With the virtualization and automation of disaster recovery testing tasks, IT professionals will be able to reduce the time they spend performing technical procedures like tape restoration, and instead focus on involving end users themselves in disaster drills. Indeed, small to mid-sized businesses currently automating these tasks have found that involving end users in disaster drills translates to successful recovery when the real thing strikes.
"Whether economic, technological or environmental, several elements have combined to ensure 2013 is the year of recovery and the hybrid cloud," said Larry Lang, CEO, Quorum. "With its one-click backup, recovery and continuity solution, Quorum will continue to figure prominently in the disaster recovery discussion next year and in the years to come."
Quorum® provides assured, one-click backup, recovery and continuity, helping businesses safeguard their revenue, customers and reputation. The award-winning Quorum series of appliance and hybrid cloud solutions makes continuity a reality for small to mid-sized companies, letting them recover from any type of disaster within minutes. Most importantly, Quorum is simple and cost-effective. If your company avoids just 30 minutes of downtime, the Quorum solution pays for itself. The company is headquartered in San Jose, Calif. To learn more, please follow us on Twitter@quorumlabs, check out our Facebook page or visit www.quorum.net.
FORT WORTH, T.X. - December 14, 2012: Interstate Restoration LLC, a full service emergency restoration and reconstruction firm helping businesses recover after a disaster, announced today the acquisition of InStar’s national operations platform and sales team. InStar is a leading provider of emergency restoration services.
“Interstate’s total commitment to delivering the highest customer experience while expediting business recovery after a disaster makes the InStar acquisition a natural fit,” said Stacy Mazur, CEO, Interstate. “The acquisition allows us to offer unparalleled service by combining two world-class operating platforms and expanding our national presence in the East Coast, especially in the NY and MA region.”
Service in the disaster restoration and recovery industry is highly fragmented, with an estimated 16,000 restoration companies throughout the U.S according to Profile America’s IndustryIQ reports. The industry includes a limited number of national companies who can provide both restoration and reconstruction services with the ability to handle area wide events like Hurricane Sandy. The combination of InStar and Interstate provides customers state-of-the-art resources and expertise for any type of disaster across the nation.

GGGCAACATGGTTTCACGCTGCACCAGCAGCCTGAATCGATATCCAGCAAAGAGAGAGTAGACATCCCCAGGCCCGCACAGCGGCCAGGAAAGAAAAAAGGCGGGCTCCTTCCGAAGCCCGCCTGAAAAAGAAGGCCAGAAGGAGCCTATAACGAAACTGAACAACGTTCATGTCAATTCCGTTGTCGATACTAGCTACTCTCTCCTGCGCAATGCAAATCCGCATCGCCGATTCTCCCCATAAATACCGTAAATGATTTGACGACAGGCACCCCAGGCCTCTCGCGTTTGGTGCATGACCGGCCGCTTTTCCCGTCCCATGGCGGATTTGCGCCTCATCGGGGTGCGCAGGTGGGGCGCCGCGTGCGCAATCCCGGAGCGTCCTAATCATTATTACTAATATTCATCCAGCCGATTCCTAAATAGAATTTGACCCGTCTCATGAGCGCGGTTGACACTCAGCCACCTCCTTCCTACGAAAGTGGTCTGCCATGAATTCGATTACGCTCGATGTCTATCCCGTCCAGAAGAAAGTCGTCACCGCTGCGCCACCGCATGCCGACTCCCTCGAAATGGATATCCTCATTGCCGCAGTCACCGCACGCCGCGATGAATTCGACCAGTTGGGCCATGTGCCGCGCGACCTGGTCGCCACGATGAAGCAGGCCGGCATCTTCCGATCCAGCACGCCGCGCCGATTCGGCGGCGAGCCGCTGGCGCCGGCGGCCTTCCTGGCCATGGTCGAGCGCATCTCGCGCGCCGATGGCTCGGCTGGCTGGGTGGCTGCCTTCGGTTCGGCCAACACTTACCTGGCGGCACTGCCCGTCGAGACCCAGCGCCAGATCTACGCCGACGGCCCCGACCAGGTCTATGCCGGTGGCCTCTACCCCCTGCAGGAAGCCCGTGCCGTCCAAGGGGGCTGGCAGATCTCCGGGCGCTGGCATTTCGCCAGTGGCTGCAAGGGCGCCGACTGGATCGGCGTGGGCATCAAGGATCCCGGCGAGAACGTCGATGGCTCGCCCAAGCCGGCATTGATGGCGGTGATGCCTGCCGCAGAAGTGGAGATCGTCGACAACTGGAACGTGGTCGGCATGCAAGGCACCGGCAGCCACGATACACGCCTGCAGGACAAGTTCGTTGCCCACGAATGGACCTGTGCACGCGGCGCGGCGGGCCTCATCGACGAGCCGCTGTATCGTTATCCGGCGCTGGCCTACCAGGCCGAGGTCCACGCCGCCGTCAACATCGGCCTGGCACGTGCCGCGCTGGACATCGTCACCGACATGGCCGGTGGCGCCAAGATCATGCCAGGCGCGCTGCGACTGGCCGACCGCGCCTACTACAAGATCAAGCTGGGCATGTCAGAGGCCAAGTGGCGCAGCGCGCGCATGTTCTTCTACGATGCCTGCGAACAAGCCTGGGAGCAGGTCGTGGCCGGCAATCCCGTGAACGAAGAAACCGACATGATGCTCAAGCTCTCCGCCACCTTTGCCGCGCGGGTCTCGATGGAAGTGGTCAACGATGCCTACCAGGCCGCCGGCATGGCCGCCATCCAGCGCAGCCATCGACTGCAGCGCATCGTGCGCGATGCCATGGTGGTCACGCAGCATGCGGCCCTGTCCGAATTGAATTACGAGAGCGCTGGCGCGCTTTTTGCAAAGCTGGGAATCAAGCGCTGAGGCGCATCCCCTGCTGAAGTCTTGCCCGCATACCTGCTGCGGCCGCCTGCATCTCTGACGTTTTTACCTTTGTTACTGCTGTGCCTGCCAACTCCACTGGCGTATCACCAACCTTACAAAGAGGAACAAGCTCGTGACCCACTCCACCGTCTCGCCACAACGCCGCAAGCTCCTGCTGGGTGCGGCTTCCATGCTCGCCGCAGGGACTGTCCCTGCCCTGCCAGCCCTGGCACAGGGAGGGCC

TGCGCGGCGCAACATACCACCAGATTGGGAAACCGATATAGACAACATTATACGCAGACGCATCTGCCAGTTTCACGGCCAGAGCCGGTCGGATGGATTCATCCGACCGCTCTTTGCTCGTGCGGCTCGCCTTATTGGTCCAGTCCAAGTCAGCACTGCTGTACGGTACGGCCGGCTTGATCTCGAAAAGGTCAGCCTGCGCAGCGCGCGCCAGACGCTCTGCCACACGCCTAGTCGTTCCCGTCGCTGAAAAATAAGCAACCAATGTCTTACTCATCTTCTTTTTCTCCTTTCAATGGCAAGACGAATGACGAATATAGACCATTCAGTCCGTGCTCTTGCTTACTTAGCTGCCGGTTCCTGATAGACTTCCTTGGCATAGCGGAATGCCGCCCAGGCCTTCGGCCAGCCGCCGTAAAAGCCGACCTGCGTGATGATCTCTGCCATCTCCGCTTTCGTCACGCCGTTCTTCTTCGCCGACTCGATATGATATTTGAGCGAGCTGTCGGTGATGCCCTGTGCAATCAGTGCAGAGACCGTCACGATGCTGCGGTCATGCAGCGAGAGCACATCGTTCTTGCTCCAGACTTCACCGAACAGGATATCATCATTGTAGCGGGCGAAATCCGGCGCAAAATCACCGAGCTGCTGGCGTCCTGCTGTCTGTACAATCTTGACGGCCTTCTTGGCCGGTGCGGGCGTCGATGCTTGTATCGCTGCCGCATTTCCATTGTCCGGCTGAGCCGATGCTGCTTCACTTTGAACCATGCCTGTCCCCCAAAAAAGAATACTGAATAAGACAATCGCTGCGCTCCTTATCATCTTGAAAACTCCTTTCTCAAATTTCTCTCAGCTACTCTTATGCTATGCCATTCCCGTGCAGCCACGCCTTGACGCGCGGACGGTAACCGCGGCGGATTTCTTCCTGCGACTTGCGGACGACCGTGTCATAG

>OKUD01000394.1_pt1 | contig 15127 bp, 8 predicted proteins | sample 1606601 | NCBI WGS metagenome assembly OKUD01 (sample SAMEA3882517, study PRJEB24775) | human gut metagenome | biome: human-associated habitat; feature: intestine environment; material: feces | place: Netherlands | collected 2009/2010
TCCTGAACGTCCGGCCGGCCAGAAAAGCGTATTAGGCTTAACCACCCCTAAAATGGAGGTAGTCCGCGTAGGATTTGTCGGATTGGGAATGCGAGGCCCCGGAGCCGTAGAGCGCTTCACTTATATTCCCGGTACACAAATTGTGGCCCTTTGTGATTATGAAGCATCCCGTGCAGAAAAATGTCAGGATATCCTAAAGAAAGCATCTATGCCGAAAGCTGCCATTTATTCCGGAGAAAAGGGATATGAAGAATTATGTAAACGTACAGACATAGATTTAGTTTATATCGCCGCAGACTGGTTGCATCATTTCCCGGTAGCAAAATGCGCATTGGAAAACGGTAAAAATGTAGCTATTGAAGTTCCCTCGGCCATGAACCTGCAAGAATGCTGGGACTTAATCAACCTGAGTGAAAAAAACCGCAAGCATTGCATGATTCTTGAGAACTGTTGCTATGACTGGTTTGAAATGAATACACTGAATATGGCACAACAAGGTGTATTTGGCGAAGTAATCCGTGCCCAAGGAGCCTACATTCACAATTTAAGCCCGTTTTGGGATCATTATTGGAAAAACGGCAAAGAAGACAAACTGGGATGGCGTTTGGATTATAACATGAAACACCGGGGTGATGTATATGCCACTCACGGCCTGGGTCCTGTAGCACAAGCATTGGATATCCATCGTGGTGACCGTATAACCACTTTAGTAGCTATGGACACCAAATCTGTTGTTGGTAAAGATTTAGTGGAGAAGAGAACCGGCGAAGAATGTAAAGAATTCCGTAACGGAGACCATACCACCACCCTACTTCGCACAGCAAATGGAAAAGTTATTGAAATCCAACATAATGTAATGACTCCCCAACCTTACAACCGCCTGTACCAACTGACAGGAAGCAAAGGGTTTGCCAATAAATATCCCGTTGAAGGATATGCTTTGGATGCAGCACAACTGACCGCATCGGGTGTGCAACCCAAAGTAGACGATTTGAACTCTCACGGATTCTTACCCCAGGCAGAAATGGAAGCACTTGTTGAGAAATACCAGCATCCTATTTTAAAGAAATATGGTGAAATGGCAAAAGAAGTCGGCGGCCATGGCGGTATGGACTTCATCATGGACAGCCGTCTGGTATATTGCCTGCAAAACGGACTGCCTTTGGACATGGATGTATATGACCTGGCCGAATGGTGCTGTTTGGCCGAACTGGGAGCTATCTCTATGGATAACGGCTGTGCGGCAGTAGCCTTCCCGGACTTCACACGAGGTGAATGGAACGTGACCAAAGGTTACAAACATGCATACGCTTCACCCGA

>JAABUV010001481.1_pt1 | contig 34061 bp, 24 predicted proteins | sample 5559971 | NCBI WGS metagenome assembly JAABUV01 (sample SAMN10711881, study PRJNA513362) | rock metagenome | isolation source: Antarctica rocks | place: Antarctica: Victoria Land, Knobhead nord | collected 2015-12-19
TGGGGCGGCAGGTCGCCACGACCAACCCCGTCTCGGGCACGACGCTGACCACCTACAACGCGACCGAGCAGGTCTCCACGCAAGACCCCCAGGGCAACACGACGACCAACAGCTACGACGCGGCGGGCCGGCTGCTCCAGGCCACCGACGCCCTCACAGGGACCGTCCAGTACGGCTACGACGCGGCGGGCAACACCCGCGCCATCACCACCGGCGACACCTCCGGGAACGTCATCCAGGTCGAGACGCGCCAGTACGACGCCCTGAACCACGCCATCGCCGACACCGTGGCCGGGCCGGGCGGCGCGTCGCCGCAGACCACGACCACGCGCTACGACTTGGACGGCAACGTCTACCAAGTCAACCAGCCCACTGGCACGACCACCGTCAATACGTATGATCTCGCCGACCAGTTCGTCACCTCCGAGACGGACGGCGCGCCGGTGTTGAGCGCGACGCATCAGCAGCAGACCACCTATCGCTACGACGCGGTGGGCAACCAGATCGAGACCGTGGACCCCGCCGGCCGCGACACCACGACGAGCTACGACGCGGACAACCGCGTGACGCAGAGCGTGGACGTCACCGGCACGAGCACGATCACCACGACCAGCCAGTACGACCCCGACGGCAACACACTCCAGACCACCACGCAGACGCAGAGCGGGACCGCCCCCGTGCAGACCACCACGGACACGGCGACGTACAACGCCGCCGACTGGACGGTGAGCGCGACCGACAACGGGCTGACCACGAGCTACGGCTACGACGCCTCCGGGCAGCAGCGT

“Our vision for InStar has always been to provide great service and become a partner to our customers who need to return to business quickly,” said Tom Denomme, CEO, InStar. “Resources and scalability are instrumental to our customers’ success. We are excited to combine our resources with Interstate and continue offering customers’ a reputable place for all of their disaster restoration needs.”
Founded in 1998, Interstate Restoration LLC is an emergency restoration and general contractor specializing in repairing commercial property nationwide. We help businesses recover quickly from fire, flood, natural and man-made disasters. This means companies and people can focus on the important stuff¾ like getting back to business and back to life.
InStar is a leading national provider of disaster response, restoration, and reconstruction services. Providing rapid response to fires, floods, waterline breaks, and other manmade or natural disasters, InStar helps to return damaged property to its pre-loss condition as quickly as possible while minimizing loss of business. With branches across the country and nearly 250 employees, InStar provides services to a broad range of client verticals, including retail, hospitality, banking, healthcare, insurance companies, commercial real estate, and multi-family property owners and managers.